Make contractor and supplier connections through networking. Test the reliability of a contractor on a small, nonrush project first. If you need to hire employees, consider interns, students or part-timers as your first-time hires. Your advisory board can include a mix of professional peers, legal or financial advisors, or mentors. Meet with them a few times a year to solicit their professional feedback.
Month 11: Execute Your Marketing Plan
Establish your marketing infrastructure. You work against yourself when you're not prepared to respond to opportunities that result from your marketing efforts. Your stationery, business cards and marketing materials should be ready for distribution. If your customers can reach you via e-mail, set up autoresponders to handle their queries. Whatever response methods buyers can use, you should have materials that can be sent via those same mediums.
Mail a press release to the local media. Do a joint mailing with other complementary businesses. Beat the deadline for your Yellow Pages ad, and talk with your manufacturer about co-op advertising opportunities. Take advantage of all free directory listings. Contribute an article to a trade journal. Send out special offer postcards to prospects. Create a coupon offer. Make a speech at a networking event. Track the results of your devices by asking all respondents how they heard about you.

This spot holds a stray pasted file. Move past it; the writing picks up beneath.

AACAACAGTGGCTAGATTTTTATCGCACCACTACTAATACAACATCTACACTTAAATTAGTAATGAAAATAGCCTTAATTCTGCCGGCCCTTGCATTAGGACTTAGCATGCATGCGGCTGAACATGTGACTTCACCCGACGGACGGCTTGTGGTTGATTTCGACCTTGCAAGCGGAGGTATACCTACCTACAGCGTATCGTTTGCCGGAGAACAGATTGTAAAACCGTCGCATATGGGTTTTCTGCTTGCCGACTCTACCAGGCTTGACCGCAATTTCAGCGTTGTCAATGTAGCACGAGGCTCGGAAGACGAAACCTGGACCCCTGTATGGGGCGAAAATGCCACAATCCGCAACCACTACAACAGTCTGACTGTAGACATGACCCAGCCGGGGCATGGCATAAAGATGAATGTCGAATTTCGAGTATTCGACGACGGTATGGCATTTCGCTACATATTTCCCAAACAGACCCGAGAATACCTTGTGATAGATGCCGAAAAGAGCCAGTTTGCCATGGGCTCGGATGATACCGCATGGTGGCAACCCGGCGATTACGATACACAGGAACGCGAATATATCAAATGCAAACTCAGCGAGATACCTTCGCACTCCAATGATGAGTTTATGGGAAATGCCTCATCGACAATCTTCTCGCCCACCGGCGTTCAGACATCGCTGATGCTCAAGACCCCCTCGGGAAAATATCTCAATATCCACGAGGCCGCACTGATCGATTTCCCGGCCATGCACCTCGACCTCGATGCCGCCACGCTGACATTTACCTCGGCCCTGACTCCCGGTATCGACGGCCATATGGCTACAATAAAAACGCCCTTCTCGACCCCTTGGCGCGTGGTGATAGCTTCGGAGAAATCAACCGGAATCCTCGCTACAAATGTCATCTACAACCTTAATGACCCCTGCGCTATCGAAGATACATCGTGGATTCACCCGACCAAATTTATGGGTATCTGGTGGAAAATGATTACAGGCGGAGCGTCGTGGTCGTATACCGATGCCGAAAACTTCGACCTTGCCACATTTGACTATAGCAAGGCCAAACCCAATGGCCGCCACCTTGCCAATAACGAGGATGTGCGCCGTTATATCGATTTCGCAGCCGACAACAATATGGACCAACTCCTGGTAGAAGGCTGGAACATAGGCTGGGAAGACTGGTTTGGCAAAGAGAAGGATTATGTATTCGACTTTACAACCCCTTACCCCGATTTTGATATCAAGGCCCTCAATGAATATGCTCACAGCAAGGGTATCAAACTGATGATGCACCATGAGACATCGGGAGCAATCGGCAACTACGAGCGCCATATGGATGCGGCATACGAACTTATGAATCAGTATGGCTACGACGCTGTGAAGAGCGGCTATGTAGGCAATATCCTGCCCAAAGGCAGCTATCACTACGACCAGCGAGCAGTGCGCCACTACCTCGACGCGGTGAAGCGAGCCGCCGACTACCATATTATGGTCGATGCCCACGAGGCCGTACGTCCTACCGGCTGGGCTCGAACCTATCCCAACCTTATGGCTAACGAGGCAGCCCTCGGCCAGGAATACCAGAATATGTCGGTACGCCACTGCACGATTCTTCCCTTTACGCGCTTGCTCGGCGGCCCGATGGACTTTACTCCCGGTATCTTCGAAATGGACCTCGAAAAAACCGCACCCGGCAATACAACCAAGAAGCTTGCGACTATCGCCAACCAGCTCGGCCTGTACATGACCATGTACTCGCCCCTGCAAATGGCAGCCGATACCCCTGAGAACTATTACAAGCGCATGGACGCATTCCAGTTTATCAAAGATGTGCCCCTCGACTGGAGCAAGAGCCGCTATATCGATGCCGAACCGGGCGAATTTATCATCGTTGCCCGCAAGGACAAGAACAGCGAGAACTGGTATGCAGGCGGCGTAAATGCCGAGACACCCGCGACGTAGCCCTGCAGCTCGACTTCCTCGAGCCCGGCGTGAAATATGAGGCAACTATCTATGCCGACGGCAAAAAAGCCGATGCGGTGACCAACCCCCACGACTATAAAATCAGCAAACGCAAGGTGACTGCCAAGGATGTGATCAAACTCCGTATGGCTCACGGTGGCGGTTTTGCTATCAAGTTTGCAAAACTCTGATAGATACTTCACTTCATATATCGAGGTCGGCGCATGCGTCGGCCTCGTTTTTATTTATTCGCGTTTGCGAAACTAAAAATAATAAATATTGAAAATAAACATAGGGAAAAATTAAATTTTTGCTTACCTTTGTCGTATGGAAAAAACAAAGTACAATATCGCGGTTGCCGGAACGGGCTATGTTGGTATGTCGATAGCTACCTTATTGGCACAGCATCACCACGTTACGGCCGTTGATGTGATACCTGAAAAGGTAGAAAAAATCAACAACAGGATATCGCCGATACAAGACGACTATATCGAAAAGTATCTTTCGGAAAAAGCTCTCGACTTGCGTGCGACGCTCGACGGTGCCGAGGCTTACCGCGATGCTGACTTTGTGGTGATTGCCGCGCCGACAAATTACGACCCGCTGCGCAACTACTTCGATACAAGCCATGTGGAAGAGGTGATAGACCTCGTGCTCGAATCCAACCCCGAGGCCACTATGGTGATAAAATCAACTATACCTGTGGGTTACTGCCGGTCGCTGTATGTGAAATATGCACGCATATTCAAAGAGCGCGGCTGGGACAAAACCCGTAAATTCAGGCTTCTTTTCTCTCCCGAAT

Month 12: Hang Out Your Shingle
You've done all the legwork. All your permits are in hand. Your dedicated business line is set with a professional voice-mail greeting. You've marked the calendar with a few prospect meetings and networking events. You even have a few projects lined up. Now it's time to open your doors to more opportunities and much success as a homebased business owner. (And please be sure to send me an invitation to your one-year anniversary celebration!)
Kimberly Stansell is a Los Angeles-based author, entrepreneur and businesswoman. She has a knack for turning her desires into reality with little or no money and helps others do the same in her book, Bootstrapper's Success Secrets: 151 Tactics for Building Your Business on a Shoestring Budget.